THREE STORIES FROM AN OLD BOOK

THREE STORIES FROM AN OLD BOOK

The city of Ostrow played a prominent role in Jewish
history. It had a long and distinguished record as a
place where Jews lived and prospered. As would be
expected, many prominent Rabbis and communal
leaders are part of Ostrow’s history. Perhaps the
best known of these inhabitants was the great Talmid
Chochom and holy Tzaddik, the Maharsho. When the
Rebbe visited Ostrow, the local people told him
about a very old and amazing book. In this book, the
city elders of Ostrow had recorded the outstanding
incidents of the past which either took place in
Ostrow or which happened to one of its leading
citizens. They told him there were some very
amazing and wonderful stories in this book and
anyone who wanted to read them had to pay a
certain large coin for each story. The Rebbe paid the
community official three large coins and was
allowed to read three of these amazing stories. All
three had to do with the Maharsho and the miracles
which he performed. The Rebbe later told these

stories to his chassidim. And told them to his
daughter, when she was ill, as a Seguloh for her
healing.
The Maharsho Honors a Jewish

King

Before taking the position as Rabbi of Ostrow, the
Maharsho was the Rabbi of another Jewish
community. There, he spent his time studying and
teaching Torah to young men in the Yeshiva. In a
nearby community, not far from the Maharsho, lived
the Chief Rabbi of the province. All the local rabbis
were under his direction. Every so often they would
gather in his house and discuss any Halachic
question they had. In all these discussions, the Chief
Rabbi’s opinion was always the final word on the
matter. As the Rabbi of his city, the Maharsho was
also required to accept the authority of this Chief

Rabbi of the whole province. But, because he was
always involved in Torah study, day and night, he
never joined the gathering in the Chief Rabbi’s
house. For his part, the Chief Rabbi never saw this as
an act of disrespect. He always assumed the
Maharsho was just too busy with studying and
teaching, and didn’t have the time to come to him.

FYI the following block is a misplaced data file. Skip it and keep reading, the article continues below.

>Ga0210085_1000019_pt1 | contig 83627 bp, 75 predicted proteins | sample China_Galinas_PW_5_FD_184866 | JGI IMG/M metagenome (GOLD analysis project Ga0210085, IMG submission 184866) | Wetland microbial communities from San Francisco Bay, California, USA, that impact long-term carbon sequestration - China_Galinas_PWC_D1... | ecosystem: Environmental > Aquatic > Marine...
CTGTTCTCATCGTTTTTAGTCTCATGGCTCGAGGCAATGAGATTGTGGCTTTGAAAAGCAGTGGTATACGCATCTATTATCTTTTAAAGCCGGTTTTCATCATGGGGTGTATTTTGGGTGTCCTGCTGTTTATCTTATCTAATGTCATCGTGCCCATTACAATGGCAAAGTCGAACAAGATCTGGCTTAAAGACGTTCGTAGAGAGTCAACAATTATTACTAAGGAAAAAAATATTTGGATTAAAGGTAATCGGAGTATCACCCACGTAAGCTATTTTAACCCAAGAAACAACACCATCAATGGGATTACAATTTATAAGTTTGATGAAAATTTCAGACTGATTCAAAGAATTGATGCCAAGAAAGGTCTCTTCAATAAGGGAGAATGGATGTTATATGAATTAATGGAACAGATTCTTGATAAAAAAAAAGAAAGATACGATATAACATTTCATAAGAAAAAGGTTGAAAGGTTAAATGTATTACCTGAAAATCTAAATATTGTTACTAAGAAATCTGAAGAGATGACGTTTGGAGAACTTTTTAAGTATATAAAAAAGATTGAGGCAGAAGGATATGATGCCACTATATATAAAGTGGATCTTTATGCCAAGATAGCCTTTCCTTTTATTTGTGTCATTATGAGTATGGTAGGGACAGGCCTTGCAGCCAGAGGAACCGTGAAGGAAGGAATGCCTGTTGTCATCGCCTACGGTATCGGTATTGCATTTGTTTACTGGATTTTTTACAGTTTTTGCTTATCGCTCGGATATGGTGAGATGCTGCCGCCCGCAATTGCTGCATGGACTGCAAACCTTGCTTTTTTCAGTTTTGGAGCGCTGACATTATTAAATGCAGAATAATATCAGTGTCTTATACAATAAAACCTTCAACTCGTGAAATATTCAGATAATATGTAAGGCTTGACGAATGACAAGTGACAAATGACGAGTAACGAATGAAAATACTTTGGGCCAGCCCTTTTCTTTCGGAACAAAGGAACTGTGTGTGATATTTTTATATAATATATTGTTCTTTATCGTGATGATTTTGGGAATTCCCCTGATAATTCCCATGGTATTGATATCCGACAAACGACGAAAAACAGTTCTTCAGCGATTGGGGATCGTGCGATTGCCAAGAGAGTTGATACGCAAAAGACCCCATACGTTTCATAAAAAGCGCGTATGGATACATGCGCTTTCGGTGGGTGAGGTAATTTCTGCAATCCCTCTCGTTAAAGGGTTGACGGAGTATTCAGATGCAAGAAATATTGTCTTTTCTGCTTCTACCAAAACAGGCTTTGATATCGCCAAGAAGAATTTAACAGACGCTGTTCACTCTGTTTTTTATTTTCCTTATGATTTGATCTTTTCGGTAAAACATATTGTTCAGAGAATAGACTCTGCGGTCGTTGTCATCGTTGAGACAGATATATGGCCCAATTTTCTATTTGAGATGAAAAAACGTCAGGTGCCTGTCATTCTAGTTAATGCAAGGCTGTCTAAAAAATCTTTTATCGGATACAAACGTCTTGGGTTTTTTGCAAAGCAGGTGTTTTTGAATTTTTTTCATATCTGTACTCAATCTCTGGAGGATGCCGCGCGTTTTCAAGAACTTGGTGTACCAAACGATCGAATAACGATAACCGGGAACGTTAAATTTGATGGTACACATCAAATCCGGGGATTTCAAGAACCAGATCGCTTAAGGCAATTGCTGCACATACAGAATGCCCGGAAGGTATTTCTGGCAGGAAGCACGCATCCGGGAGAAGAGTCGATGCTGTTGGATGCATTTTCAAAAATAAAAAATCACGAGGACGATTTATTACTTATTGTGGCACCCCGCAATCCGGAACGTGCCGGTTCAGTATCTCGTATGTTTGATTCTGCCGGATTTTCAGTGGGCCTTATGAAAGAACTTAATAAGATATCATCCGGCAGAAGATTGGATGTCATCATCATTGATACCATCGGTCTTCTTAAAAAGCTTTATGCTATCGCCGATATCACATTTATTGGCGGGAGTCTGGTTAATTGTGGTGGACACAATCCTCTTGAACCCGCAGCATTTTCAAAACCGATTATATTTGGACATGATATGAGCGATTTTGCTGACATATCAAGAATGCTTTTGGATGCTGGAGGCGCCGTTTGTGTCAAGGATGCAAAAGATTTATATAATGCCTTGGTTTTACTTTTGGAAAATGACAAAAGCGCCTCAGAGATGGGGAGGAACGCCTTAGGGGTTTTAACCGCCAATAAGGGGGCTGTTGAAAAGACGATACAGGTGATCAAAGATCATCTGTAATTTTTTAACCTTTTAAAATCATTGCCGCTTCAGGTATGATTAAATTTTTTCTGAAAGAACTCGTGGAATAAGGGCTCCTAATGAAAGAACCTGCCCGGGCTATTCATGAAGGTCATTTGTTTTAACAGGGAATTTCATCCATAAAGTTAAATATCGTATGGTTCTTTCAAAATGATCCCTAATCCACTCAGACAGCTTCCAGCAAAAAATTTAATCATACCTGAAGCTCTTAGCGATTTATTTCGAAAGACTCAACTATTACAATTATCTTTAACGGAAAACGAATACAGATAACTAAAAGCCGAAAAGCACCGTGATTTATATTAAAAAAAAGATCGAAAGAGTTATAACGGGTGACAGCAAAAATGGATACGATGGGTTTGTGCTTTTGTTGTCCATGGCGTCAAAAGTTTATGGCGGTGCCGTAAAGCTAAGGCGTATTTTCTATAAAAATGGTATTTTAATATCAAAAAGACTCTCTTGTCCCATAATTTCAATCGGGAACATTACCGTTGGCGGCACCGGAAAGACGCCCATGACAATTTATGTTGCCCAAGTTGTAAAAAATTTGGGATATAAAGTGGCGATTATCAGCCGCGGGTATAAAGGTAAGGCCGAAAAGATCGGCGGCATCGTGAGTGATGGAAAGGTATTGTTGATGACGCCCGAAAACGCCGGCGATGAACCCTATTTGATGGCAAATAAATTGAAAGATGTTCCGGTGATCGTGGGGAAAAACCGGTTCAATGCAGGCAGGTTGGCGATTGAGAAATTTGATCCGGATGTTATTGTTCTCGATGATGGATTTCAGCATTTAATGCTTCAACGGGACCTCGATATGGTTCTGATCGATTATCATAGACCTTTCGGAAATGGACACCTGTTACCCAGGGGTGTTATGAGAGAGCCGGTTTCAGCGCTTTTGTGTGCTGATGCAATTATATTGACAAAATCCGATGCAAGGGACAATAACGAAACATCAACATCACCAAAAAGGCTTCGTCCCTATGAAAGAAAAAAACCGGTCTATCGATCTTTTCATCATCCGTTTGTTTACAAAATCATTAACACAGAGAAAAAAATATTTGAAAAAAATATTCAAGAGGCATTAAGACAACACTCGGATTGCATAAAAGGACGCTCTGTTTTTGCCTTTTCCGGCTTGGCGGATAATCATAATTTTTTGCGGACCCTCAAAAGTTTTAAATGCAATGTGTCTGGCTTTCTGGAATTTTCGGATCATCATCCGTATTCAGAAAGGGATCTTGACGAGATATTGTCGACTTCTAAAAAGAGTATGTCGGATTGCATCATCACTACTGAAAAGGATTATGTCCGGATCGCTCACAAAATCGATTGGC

But, because the Chief Rabbi wanted to meet him, he
decided that he would travel to the Maharsho’s city
where he felt certain they would be able to get
together.
When the Chief Rabbi arrived in the Maharsho’s city,
the local inhabitants came out to greet him. The
honorable welcome he received was most
appropriate for someone of his stature and position.
The only person the Chief Rabbi did not see at the
welcoming was the person he wanted to see most.
The Chief Rabbi wondered about this. But again he
assumed that the Maharsho, because of his great

3

devotion to the Torah, just couldn’t take the time off
to come out and greet him. I’ll just have to go to see
him, the Chief Rabbi decided.
When the Chief Rabbi entered the shul where the
Maharsho studied and taught, the Maharsho took no
notice of him. He went on with his teaching, not
bothering to welcome the distinguished guest.
Just then, a tall, distinguished looking teenage boy
walked in to the shul. The Maharsho jumped up from
where he was sitting and ran over to him. He greeted
the teenager warmly and spent a long time talking to
him, showing him a great deal of respect. As this
was happening, the Chief Rabbi stood on the side
with no one paying any attention to him. Watching
the Maharsho talking to the teenager, the Chief
Rabbi became angrier and angrier.
When he couldn’t control himself any longer, the
Chief Rabbi stormed over to where the Maharsho
was talking with the boy and introduced himself. “In
the beginning, when you failed to come to my house